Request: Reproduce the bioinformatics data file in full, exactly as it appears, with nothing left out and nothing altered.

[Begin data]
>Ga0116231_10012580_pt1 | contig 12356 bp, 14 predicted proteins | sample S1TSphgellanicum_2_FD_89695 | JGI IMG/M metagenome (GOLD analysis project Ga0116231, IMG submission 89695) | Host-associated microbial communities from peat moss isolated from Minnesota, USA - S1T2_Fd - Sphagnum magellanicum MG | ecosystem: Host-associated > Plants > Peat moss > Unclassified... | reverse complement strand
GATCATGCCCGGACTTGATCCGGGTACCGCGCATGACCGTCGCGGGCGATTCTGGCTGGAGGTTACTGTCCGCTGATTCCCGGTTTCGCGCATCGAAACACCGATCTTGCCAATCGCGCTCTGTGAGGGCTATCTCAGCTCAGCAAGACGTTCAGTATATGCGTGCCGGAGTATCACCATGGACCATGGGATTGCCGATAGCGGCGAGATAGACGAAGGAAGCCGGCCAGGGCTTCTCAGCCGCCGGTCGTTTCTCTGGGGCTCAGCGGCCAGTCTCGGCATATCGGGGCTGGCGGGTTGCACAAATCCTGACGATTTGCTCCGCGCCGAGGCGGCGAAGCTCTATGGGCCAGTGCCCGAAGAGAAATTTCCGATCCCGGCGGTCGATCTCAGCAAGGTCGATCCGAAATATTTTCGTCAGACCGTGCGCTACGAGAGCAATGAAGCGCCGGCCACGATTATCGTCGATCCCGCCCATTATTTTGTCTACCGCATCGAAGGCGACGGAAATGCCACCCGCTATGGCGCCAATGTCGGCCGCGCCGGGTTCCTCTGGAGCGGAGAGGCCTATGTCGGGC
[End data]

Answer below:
>Ga0116231_10012580_pt1 | contig 12356 bp, 14 predicted proteins | sample S1TSphgellanicum_2_FD_89695 | JGI IMG/M metagenome (GOLD analysis project Ga0116231, IMG submission 89695) | Host-associated microbial communities from peat moss isolated from Minnesota, USA - S1T2_Fd - Sphagnum magellanicum MG | ecosystem: Host-associated > Plants > Peat moss > Unclassified... | reverse complement strand
GATCATGCCCGGACTTGATCCGGGTACCGCGCATGACCGTCGCGGGCGATTCTGGCTGGAGGTTACTGTCCGCTGATTCCCGGTTTCGCGCATCGAAACACCGATCTTGCCAATCGCGCTCTGTGAGGGCTATCTCAGCTCAGCAAGACGTTCAGTATATGCGTGCCGGAGTATCACCATGGACCATGGGATTGCCGATAGCGGCGAGATAGACGAAGGAAGCCGGCCAGGGCTTCTCAGCCGCCGGTCGTTTCTCTGGGGCTCAGCGGCCAGTCTCGGCATATCGGGGCTGGCGGGTTGCACAAATCCTGACGATTTGCTCCGCGCCGAGGCGGCGAAGCTCTATGGGCCAGTGCCCGAAGAGAAATTTCCGATCCCGGCGGTCGATCTCAGCAAGGTCGATCCGAAATATTTTCGTCAGACCGTGCGCTACGAGAGCAATGAAGCGCCGGCCACGATTATCGTCGATCCCGCCCATTATTTTGTCTACCGCATCGAAGGCGACGGAAATGCCACCCGCTATGGCGCCAATGTCGGCCGCGCCGGGTTCCTCTGGAGCGGAGAGGCCTATGTCGGGC